“An unnatural life span”


On Tuesday, Colleen from Compassionate Cook posted a blog post on the paradox of “humane” meat, dairy and eggs. The post included this picture that shows the differences between farmed animal’s life span today and their natural life span. Among other things, she wrote:

“The unappetizing process of turning living animals into butchered body parts begins at birth and ends in youth – whatever they’re raised for and however they’re raised. Relative to their natural life span, most of the animals are slaughtered when they’re still babies, as illustrated in the graphic above.


What does it say about us that when given the opportunity to prevent cruelty and violence, we choose to turn away—because of tradition, culture, habit, convenience, or pleasure? We are not finding the answers we are looking for because we are asking the wrong questions.

The movement toward “humanely raised food animals” simply assuages our guilt more than it actually reduces animal suffering. If we truly want our actions to reflect the compassion for animals we say we have, then the answer is very simple. We can stop eating them. How can this possibly be considered anything but a rational and merciful response to a violent and vacuous ritual?”



“The truth is, I feel humbled being vegan rather than superior to those who aren’t. I have no cause to be self-righteous. There was a time when I ate animals and made excuses, and I feel grateful to be armed with knowledge and awareness and to be able to act on my values of compassion and kindness. Rather than feel morally superior to people who eat animals, I feel great sorrow for the animals who suffer and for the humans who inflict that suffering.”

Colleen Patrick-Goudreau

I’m not perfect

Veganism is not about being perfect, it is not about keeping yourself “clean” from animal products, and it is certainly not about being better than other people. At least it shouldn’t be, and I hope that there are very few vegans that have this as their goal. For me being vegan is simply about saying no to something that you don’t approve of, to refuse to support something you think is wrong.

There are people out there who like to point out things that I don’t do well, things that other vegans don’t do well, or pointing out flaws that the vegan lifestyle has. Of course the vegan lifestyle is not perfect,  and vegans in general are not perfect either. I am certainly not perfect, but I don’t either claim to be. Just because it is not a perfect lifestyle that solve all problems, doesn’t mean that it is not a good lifestyle or that it is something that we shouldn’t follow or support.

We will never be perfect. That is not what it should be about, and I don’t want people to believe that that is what I’m striving for. Because I’m not. Yes, it would be great if I could be perfect, if I could do exactly everything right, if I could just know the perfect way of saving this horribly lost world that we live in. I can’t do that. But just because I can’t do everything, doesn’t mean I will not try to do anything at all.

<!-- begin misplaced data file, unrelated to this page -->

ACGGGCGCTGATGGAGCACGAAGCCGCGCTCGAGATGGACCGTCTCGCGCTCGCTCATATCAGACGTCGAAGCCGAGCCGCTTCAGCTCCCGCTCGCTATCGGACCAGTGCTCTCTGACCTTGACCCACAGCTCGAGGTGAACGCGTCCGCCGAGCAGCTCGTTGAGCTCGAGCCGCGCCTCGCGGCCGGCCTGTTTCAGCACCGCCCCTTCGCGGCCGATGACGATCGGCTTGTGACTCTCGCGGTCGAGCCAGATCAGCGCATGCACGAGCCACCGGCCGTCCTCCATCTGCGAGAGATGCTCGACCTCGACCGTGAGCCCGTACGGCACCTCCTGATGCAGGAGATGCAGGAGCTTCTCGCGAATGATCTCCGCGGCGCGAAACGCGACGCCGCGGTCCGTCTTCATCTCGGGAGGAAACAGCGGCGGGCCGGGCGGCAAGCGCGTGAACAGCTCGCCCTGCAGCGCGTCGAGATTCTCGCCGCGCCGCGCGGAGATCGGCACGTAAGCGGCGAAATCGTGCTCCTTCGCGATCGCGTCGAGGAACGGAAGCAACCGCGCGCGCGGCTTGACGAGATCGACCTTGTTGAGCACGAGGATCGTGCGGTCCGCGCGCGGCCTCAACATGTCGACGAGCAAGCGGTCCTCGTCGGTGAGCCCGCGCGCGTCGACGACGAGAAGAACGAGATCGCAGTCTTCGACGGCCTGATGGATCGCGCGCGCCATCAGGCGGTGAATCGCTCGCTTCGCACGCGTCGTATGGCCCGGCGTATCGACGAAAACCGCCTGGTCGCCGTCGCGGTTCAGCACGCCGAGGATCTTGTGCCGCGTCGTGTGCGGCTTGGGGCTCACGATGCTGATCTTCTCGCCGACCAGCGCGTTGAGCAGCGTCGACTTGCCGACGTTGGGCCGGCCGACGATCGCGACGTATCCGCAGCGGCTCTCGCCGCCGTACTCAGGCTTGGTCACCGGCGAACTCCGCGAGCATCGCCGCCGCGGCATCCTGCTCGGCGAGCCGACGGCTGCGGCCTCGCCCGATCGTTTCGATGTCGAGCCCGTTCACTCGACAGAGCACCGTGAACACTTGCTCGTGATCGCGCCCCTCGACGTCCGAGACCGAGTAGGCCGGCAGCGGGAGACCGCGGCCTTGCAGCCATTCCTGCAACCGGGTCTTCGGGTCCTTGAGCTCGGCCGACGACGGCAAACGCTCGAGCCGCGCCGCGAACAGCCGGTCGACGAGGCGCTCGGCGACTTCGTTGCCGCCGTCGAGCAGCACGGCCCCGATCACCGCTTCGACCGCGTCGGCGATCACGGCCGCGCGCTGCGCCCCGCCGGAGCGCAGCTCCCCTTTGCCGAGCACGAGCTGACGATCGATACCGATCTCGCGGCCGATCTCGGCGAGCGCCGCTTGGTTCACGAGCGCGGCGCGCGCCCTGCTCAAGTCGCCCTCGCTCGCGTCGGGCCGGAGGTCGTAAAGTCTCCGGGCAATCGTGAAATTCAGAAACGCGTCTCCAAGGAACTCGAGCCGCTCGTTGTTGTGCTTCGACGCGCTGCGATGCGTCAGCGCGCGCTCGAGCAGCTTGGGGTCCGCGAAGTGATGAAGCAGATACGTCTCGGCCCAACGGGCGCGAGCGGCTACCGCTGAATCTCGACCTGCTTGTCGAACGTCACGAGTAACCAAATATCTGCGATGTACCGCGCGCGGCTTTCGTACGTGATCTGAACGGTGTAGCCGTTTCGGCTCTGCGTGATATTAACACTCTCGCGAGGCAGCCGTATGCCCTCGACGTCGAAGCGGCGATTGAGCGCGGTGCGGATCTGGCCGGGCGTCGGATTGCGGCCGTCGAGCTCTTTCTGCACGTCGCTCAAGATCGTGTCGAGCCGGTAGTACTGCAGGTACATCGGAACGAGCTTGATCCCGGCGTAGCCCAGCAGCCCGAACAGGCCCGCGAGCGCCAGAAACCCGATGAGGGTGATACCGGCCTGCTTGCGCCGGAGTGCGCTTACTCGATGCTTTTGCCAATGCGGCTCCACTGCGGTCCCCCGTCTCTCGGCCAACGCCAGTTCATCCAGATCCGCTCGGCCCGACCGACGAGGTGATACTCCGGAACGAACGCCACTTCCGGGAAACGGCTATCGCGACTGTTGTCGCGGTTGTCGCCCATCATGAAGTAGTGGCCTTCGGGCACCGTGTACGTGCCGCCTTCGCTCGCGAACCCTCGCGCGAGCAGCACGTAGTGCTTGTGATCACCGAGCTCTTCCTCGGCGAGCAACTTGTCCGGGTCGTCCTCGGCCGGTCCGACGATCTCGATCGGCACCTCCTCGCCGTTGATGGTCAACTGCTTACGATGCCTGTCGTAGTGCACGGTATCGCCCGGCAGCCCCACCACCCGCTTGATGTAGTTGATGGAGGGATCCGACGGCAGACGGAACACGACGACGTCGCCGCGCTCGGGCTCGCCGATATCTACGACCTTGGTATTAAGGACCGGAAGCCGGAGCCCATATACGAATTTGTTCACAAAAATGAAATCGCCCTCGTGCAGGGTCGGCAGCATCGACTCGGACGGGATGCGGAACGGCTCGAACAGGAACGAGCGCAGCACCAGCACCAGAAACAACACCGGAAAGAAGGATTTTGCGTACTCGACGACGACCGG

I will try to do the best I can. Sometimes I will fail, sometimes I will do things that are wrong or things that I’m not proud of afterwards, but I will not stop trying to do what I believe is right. I don’t give up and close my eyes to everything that is wrong just because I can’t be perfect, and no one should.

Recent food experiments: Seitan

Seitan is a very meat-like food made of wheat protein, or wheat gluten. It is high in protein and iron. There are two main methods of making seitan; the traditional one where you “wash” out the starch of wheat flour until only the gluten is left, or the modern one where you use already processed gluten flour. In some places you can also buy it ready-made.

I’ve made seitan from scratch before, using the first method of “washing” out the starch. It has turned out ok, edible, but not so great. So I’ve been planning to make it out of gluten flour for a long time. Especially after we went to Budapest this summer and I tasted some very yummy grilled seitan. Recently I finally bought some gluten flour.

To make the seitan I followed a recipe in the book Vegaanin Kotiruokakirja by Jere Nieminen. This is a good beginners book, because the recipes are simple and don’t contain too many ingredients. It is mainly based on processed foods like dried soy or tofu and doesn’t have much recipes with more basic vegan foods like beans or vegetables, but one book can’t have everything, can it?

Seitan steaks

4 dl wheat gluten flour
2 tbsp paprika/red bell pepper powder
1 tbsp crushed pepper
1,5 tsp salt
about 2,25 dl water
3 tbsp oil
2 tbsp soy sauce

1. Mix the dry ingredients together and add water, oil and soy sauce into the bowl.
2. Mix the dough for a couple of minutes or until the structure is “elastic”.
3. Cut the dough into about 5 same sized steaks and shape them as you want them to look.
4. Boil the steaks in water for about 15 minutes.
5. Pour away the water and let the steaks cool a little.
6. Fry the steaks in a little oil a couple of minutes on each side.

Even though the recipe is for “steaks”, you can still use it to make other things. Just cut or shape the dough differently before boiling, exchange the spices etc. Only your imagination stops you in this matter. Experimenting is good, it makes food fun!